The HF Pager application

Many thanks to Pete (WB9FLW), who shares a link to this smartphone application-based digital mode called HF Pager:


(Source: NVIS Club)

Using Your Smartphone on Shortwave

A highly capable HF Data Mode for Android Phones

By Evgeny Slodkevich, UA3AHM/OH5HM, and Dieter Kuckelkorn, DL1DBY

When going to an outdoor camping trip, we will find that in many parts of the world there is no cell phone service avail able in the back country. To make matters worse, in these areas there is almost never a VHF/UHF ham radio repeater in range when we need wide-area coverage. Apart from strictly local communications using VHF/UHF simplex radio, how do we send messages to friends and family over great distances? How do we call for help? A similar problem can even arise in an urban environment if a major disaster strikes like the break-down of the power grid.

In activities like back country trips in areas without cell phone coverage or in a widespread emergency with the loss of our normal means of communication we can use satellite phones, but this technology is very expensive, requires subscriptions and there is no guarantee that the complex infrastructure of satellite communications will work under all circumstances. The obvious solution for Ham Radio operators will be to switch to shortwave communication using battery operated radios and often NVIS modes of operation. NVIS stands for Near Vertikal Incidence Skywave, which means transmitting with special antennas straight up to communicate with other stations 30 km to 300 km (20 to 200 miles) away with low power – which would be the most useful communications distance if help is needed. We could use SSB voice communications, but this requires that the person we want to reach is sitting constantly at his or her radio to be able to receive the message. This can be a problem: In a real emergency we probably won’t have time for this. We could instead use capable digital modes with automatic message handling capabilities like JS8Call, but these require notebook computers or other complicated setups in the field which consume a lot of energy and can be difficult to recharge off-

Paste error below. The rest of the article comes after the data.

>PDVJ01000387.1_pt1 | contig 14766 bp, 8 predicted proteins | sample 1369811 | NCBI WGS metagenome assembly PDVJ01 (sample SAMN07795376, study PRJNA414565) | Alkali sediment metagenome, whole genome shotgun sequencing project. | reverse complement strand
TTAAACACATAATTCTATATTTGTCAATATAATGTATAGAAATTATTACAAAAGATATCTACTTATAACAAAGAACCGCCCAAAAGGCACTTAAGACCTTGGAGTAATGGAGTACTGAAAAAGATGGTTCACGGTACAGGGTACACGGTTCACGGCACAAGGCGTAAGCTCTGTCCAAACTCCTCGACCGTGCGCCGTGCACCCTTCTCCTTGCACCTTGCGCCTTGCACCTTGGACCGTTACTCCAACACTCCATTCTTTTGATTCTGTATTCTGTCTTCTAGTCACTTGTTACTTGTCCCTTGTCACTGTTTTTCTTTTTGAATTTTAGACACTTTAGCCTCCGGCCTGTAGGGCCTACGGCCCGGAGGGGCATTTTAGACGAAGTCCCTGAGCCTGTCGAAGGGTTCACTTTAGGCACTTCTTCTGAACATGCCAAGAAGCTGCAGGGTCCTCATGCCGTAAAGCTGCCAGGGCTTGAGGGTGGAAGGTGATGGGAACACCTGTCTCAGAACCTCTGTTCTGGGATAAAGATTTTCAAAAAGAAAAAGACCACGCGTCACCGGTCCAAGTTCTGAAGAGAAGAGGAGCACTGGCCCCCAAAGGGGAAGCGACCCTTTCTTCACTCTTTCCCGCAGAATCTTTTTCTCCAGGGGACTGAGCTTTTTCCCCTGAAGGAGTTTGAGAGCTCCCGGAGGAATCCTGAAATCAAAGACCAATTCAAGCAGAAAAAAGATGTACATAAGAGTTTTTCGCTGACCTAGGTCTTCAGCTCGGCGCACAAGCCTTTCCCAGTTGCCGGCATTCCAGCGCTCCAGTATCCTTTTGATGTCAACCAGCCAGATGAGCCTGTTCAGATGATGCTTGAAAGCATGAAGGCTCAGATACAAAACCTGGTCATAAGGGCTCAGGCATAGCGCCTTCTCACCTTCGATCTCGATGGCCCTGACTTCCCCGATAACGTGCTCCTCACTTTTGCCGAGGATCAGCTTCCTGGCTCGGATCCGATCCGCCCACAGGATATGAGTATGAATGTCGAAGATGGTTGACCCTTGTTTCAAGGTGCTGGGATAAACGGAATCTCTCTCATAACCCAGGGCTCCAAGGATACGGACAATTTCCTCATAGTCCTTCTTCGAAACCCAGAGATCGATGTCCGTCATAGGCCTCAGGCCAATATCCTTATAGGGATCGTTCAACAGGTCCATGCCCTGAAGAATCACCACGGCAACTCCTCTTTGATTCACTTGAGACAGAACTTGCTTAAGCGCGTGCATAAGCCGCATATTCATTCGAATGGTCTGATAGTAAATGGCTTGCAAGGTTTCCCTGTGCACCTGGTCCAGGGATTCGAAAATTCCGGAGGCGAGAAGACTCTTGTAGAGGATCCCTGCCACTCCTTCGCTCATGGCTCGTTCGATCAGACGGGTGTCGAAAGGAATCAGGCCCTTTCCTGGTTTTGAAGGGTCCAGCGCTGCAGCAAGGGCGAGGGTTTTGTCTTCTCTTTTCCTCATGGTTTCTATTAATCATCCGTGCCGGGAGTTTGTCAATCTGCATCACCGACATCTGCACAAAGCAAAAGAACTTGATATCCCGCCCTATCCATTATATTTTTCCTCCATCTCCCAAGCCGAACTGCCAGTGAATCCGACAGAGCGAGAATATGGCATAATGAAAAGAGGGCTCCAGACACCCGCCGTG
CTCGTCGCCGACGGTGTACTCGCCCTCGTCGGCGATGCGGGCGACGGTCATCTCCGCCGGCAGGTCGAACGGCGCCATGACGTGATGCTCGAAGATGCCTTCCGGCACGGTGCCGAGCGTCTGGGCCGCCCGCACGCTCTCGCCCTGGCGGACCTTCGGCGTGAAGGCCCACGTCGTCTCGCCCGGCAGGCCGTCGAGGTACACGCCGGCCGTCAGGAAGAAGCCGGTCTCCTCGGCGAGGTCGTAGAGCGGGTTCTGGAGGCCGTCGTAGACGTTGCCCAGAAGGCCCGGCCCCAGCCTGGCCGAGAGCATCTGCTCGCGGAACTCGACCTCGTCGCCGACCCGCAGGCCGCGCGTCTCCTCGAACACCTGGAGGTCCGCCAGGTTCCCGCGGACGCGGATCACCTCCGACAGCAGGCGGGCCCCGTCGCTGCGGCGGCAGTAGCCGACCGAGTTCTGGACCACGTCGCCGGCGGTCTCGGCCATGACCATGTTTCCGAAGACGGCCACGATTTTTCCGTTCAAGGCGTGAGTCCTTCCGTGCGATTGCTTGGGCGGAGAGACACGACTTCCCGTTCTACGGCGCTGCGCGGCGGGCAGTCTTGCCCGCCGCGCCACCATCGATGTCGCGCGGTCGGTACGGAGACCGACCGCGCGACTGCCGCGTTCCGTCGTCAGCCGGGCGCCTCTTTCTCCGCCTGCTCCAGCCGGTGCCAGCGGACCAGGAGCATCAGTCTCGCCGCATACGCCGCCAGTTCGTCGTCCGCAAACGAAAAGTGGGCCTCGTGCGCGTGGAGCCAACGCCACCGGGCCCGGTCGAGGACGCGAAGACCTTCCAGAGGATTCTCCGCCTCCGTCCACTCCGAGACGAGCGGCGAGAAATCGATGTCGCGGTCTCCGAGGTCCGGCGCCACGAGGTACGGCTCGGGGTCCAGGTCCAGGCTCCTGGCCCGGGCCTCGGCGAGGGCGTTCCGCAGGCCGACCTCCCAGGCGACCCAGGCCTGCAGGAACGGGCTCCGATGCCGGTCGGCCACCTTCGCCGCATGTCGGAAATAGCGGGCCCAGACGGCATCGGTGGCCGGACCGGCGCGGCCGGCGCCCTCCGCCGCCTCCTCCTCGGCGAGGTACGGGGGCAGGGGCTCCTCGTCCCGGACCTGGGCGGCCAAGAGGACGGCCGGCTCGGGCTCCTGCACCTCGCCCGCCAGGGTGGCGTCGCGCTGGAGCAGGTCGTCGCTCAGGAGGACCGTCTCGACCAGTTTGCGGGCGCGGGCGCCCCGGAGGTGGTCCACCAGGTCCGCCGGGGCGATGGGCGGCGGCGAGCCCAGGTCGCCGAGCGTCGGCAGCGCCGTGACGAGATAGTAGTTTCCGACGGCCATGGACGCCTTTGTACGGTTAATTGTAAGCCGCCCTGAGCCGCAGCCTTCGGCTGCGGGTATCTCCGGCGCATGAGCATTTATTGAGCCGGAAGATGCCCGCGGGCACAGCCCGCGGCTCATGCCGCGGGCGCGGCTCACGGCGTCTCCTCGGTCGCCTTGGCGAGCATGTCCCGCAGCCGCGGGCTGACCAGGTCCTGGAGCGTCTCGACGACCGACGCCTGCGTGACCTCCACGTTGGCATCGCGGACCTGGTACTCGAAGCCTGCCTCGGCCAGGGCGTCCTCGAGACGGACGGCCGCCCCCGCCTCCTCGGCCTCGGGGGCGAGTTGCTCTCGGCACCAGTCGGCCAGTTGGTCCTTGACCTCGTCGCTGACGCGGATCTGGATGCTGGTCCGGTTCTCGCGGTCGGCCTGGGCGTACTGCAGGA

grid on a reliable basis.

Evgeny UA3AHM/OH5HM and Sergej UA9OV have developed another mode of digital shortwave communications, which aims to be easy to use, capable and – most importantly – friendly to the operator’s resources. Apart from a low power battery operated transceiver and a small digital interface, only an Android smartphone is needed, which can be recharged with cheap and readily available consumer-grade solar chargers. Evgeny and Sergej have created an app called “HFpager” which allows to use the smartphone’s sound chip to encode and decode audio signals in the SSB audio passband of the transceiver – similar to PC based modes like FT8 and JS8Call. It uses rates of transmission of 1.46, 5.86, 23.44 and 46.88 Baud. Modulation is 18-tone Incremental Frequency Shift Keying (IFSK) with forward error correcting Reed-Solomon code RS(15,7) and a superblock by 4 RS blocks with interleaving.

Click here to continue reading the full article.

Click here to check out the HF Pager Android App.


Thank you for the tip, Pete!

6 thoughts on “The HF Pager application”

  1. I have always shied away from digital modes, because all my radioing is portable and I didnt want to carry a laptop along.
    This could change all that! Maybe pair it with one of the simple DSB transceivers such as the one QRP Guys sell.

    Thanks, Thomas!

  2. From another Peter … I try not to pay for software as best I can, which is not easy in M$’s pay-to-play ecosystem, but CwGet, also by UA9OV works so well and has netted me many DXCC counters that I had no problem sending him a registration fee.

  3. I am a big FOSS (Free and Open Source Software) advocate including formerly supporting the Free Software Foundation and running Linux on almost everything I own (both GNU and Android). The fact that so many modes are proprietary and require windows (of all things!) is just nuts when the very license conditions (in the USA anyway) speak against it. I have a serious problem with VARA and Winlink in particular for EMCOMM and really scratch my head at the guy up in the arctic using it with a wincrap laptop!

    I also know a thing or 2 about computer security and I could not possibly trust some Russian software (even though the original authors are hams) with no source code on any hardware that I own that connects to a network. The lab599 transceiver is one thing, but this software on my phone is not happening, even if its on Google’s play store (which it doesn’t appear to be).

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